Written by Maggie Steele
Published in Miabella Magazine
With the media focusing most of their attention on celebrities and how they look, it is hardly surprising that the rest of us are becoming more and more concerned about our appearance as well. In the United States today, it is estimated that one in 200 women suffer from anorexia and that approximately 8 million Americans have some type of eating disorder. Dieting is becoming the norm for girls as young as ten while teens and adults are now turning to energy drinks and plastic surgery in order to make themselves look pretty. Altering our appearance by losing weight or enhancing our breast size will not, however, make the problem go away. At its core, the problem is not how we look but ultimately, how we feel, and no surgical procedure or extreme diet is able to fix that.
The way we feel about how we look is largely due to the overwhelming amount of media coverage on celebrities. Let’s face it. We are bombarded with commercials, magazines, and billboards that show youthful, flawless, perfect women day in and day out. Young, hip, fresh-faced celebrities are put on pedestals and praised for their slender figures and polished looks while others are mocked and ridiculed for having gained a few pounds. The media has made their message very clear: youthful, tiny frames with blemish-free complexions are attractive and everything else is not. Of course, then, it is frustrating when we get home and take a look in the mirror. Our real life reflection is hardly as glamorous and our confidence drops to zero.
The truth is that while these images seem real, they are far from reality. Each image has been carefully altered and photo shopped to perfection. We then see the finished product and think to ourselves, “Wow! It is possible to look like that!” only to see our own reflection and end up feeling lousy about what we see. While we are all aware of the fact that these images may have been doctored, there is a part of us that wants desperately to look like them. As a result, we strive to emulate these flawless goddesses and when we fall short, our self-esteem crumbles and we end up feeling even worse than before.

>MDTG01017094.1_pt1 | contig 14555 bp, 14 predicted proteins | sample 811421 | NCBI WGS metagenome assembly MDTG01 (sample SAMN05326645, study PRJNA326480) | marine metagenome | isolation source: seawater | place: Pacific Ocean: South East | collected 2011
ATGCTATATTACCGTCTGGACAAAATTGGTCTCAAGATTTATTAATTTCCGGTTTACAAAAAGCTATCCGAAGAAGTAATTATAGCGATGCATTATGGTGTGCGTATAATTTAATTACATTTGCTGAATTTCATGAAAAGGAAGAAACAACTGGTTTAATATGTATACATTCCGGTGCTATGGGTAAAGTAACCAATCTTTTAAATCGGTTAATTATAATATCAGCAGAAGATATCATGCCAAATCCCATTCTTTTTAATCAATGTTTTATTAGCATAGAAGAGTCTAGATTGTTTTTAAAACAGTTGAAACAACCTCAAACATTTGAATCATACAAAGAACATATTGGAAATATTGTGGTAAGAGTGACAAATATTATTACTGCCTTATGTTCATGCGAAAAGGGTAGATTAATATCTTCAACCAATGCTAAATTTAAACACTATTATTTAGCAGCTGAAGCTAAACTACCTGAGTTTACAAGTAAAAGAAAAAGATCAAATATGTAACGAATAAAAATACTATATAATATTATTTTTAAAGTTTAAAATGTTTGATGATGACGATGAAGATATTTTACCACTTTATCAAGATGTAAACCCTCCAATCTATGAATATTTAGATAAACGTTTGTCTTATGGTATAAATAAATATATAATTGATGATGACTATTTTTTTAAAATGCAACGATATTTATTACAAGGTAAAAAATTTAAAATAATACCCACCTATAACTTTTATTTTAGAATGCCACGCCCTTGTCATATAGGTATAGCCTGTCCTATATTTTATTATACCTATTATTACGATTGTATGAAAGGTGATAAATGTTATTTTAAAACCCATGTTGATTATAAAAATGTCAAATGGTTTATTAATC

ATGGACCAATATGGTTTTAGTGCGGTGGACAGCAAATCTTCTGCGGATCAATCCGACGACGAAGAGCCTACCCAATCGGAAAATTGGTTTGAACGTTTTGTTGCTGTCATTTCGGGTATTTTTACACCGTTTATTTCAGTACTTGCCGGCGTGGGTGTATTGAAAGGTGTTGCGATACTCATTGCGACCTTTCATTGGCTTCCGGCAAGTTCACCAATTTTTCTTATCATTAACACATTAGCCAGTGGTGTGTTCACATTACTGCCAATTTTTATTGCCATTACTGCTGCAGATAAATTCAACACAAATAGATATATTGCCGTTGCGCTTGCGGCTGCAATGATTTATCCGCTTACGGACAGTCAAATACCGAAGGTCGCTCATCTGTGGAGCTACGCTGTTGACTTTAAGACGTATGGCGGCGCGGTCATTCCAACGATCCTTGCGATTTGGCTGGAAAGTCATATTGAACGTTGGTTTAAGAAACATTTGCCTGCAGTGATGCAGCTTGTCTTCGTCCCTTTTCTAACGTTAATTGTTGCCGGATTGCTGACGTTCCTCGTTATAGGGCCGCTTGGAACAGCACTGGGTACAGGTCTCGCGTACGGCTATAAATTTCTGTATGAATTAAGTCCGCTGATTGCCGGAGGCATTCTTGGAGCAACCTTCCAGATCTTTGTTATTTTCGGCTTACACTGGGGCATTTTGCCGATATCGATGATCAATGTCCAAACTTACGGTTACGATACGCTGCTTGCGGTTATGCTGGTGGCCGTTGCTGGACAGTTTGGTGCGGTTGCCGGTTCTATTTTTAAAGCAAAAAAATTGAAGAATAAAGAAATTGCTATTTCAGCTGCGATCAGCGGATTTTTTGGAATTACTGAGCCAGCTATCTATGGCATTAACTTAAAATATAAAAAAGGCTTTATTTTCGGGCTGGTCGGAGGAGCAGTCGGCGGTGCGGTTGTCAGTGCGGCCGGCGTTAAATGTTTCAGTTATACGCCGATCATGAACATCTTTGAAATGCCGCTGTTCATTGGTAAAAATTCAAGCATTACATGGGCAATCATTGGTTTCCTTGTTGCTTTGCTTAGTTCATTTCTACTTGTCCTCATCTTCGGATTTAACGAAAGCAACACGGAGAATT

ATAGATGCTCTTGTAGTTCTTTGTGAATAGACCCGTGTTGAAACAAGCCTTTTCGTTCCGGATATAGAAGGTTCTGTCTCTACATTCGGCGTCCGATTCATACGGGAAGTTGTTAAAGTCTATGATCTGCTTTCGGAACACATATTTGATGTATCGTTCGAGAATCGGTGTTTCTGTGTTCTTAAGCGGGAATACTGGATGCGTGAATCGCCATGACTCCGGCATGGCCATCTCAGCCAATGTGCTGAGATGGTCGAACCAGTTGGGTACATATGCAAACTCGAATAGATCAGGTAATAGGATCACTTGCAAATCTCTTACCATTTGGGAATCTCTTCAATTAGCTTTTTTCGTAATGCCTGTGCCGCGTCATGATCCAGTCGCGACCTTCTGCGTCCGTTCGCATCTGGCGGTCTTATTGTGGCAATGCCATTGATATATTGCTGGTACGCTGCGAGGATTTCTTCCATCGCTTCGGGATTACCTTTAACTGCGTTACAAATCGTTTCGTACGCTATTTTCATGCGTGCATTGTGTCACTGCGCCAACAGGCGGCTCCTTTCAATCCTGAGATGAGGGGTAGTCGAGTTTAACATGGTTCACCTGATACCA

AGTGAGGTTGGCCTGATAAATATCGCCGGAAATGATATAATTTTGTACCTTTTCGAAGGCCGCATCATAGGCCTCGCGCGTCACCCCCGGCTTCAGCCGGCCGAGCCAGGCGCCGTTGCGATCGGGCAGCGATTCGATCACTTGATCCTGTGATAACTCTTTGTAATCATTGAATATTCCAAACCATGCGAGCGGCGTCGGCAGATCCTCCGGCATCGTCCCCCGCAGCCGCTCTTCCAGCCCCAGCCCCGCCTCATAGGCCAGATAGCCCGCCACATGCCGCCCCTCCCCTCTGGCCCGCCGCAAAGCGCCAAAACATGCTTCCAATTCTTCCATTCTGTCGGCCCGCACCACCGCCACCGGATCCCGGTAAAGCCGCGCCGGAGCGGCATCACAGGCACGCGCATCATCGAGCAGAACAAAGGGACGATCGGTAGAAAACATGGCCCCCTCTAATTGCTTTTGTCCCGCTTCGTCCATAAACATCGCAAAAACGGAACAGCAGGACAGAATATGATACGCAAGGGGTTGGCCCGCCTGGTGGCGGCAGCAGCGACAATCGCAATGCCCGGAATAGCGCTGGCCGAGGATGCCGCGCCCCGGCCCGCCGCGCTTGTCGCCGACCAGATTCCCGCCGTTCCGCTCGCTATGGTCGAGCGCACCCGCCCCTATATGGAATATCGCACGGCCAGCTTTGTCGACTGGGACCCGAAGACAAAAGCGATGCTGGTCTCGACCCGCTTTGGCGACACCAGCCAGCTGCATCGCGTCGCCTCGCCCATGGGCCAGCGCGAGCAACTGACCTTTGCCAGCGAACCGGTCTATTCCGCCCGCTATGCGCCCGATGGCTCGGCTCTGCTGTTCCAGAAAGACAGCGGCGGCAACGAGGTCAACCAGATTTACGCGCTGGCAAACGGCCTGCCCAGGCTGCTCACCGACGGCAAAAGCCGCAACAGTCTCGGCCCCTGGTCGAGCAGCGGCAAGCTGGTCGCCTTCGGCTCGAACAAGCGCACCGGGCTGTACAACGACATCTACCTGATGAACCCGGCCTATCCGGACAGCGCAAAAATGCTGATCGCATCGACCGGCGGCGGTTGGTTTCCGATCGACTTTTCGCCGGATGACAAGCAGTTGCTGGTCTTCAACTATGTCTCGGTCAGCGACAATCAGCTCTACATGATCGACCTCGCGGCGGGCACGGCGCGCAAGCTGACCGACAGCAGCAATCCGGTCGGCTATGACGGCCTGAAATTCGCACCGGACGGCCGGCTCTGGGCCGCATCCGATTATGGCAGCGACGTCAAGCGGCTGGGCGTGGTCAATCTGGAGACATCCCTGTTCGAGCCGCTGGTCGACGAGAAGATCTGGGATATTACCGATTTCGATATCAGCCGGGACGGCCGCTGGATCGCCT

Unfortunately, the society we live in today is often more focused on the physical appearance rather than the personality or ethics of an individual. It is no wonder then, that many young women are basing their self-worth on how they look and not on who they are. We look at one another, comparing our noses, hips, and hair silently wishing we had something that the other person has, never once considering that the very same person we consider to be perfect is thinking the very same thing about us! The comparison game is a dangerous game to play and will inevitably end in heartache and frustration, causing more harm than good.
While you may struggle with insecurities and your need to compare yourself to others may seem draining and overwhelming at times, don’t think that it will always be this way. There is a way to put those useless thoughts on a shelf and focus on more productive, uplifting things instead! The first and possibly most important thing to do is to recognize the voice inside your head that does the comparing. You know who I mean right? That annoying voice that ends up telling you you’re ugly, pudgy, or worse. Now you may think to yourself, “What? I don’t talk that way to myself,” but I urge you to listen. Some of you may be shocked when you hear some of the hateful things you are telling yourself on a regular basis.